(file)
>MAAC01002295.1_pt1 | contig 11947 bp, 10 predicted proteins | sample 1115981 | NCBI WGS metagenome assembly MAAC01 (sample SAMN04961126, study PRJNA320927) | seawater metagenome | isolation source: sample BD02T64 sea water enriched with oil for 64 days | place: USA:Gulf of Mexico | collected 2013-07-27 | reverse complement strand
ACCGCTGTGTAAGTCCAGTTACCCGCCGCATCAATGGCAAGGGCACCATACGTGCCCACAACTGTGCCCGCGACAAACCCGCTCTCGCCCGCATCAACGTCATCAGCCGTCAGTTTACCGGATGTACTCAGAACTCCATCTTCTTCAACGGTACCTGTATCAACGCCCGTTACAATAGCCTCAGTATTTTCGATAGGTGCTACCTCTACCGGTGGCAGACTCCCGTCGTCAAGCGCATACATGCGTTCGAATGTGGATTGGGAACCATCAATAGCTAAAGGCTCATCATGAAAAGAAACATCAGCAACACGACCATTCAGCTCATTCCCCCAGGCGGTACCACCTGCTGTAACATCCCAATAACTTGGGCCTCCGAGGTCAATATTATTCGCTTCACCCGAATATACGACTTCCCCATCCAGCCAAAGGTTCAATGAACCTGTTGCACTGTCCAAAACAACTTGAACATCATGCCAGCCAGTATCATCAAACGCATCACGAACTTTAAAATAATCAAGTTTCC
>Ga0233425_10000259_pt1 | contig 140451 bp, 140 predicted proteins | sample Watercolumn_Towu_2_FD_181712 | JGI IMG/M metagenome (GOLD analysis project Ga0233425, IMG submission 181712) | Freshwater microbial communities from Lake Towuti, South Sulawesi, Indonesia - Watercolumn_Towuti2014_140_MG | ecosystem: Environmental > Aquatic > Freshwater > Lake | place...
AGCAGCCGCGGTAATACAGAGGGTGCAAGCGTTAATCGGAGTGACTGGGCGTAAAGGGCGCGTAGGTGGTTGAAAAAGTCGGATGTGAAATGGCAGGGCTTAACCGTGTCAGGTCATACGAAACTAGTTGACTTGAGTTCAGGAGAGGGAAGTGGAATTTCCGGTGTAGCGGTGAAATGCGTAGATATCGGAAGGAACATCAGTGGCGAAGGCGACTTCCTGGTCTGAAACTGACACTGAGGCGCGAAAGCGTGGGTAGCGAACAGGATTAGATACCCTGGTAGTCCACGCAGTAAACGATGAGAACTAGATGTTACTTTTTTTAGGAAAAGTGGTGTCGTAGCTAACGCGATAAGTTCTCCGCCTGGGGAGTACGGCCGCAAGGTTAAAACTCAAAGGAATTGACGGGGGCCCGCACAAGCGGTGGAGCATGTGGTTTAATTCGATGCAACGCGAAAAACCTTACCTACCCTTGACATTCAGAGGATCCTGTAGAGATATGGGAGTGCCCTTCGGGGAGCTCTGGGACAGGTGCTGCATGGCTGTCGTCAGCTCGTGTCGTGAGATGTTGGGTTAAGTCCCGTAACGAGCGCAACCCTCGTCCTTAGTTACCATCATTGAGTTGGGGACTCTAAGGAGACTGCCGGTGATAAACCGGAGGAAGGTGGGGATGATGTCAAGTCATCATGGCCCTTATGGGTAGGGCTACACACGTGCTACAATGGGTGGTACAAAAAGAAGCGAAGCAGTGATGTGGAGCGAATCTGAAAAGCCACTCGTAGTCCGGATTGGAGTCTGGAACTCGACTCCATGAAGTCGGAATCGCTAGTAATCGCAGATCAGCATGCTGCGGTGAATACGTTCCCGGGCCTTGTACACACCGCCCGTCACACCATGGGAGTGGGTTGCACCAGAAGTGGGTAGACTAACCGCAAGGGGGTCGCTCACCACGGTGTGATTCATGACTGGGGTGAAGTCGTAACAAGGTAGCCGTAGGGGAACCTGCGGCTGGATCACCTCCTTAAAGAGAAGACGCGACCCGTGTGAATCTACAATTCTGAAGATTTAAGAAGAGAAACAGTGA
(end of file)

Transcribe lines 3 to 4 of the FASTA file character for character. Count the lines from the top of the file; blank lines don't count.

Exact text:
>Ga0233425_10000259_pt1 | contig 140451 bp, 140 predicted proteins | sample Watercolumn_Towu_2_FD_181712 | JGI IMG/M metagenome (GOLD analysis project Ga0233425, IMG submission 181712) | Freshwater microbial communities from Lake Towuti, South Sulawesi, Indonesia - Watercolumn_Towuti2014_140_MG | ecosystem: Environmental > Aquatic > Freshwater > Lake | place...
AGCAGCCGCGGTAATACAGAGGGTGCAAGCGTTAATCGGAGTGACTGGGCGTAAAGGGCGCGTAGGTGGTTGAAAAAGTCGGATGTGAAATGGCAGGGCTTAACCGTGTCAGGTCATACGAAACTAGTTGACTTGAGTTCAGGAGAGGGAAGTGGAATTTCCGGTGTAGCGGTGAAATGCGTAGATATCGGAAGGAACATCAGTGGCGAAGGCGACTTCCTGGTCTGAAACTGACACTGAGGCGCGAAAGCGTGGGTAGCGAACAGGATTAGATACCCTGGTAGTCCACGCAGTAAACGATGAGAACTAGATGTTACTTTTTTTAGGAAAAGTGGTGTCGTAGCTAACGCGATAAGTTCTCCGCCTGGGGAGTACGGCCGCAAGGTTAAAACTCAAAGGAATTGACGGGGGCCCGCACAAGCGGTGGAGCATGTGGTTTAATTCGATGCAACGCGAAAAACCTTACCTACCCTTGACATTCAGAGGATCCTGTAGAGATATGGGAGTGCCCTTCGGGGAGCTCTGGGACAGGTGCTGCATGGCTGTCGTCAGCTCGTGTCGTGAGATGTTGGGTTAAGTCCCGTAACGAGCGCAACCCTCGTCCTTAGTTACCATCATTGAGTTGGGGACTCTAAGGAGACTGCCGGTGATAAACCGGAGGAAGGTGGGGATGATGTCAAGTCATCATGGCCCTTATGGGTAGGGCTACACACGTGCTACAATGGGTGGTACAAAAAGAAGCGAAGCAGTGATGTGGAGCGAATCTGAAAAGCCACTCGTAGTCCGGATTGGAGTCTGGAACTCGACTCCATGAAGTCGGAATCGCTAGTAATCGCAGATCAGCATGCTGCGGTGAATACGTTCCCGGGCCTTGTACACACCGCCCGTCACACCATGGGAGTGGGTTGCACCAGAAGTGGGTAGACTAACCGCAAGGGGGTCGCTCACCACGGTGTGATTCATGACTGGGGTGAAGTCGTAACAAGGTAGCCGTAGGGGAACCTGCGGCTGGATCACCTCCTTAAAGAGAAGACGCGACCCGTGTGAATCTACAATTCTGAAGATTTAAGAAGAGAAACAGTGA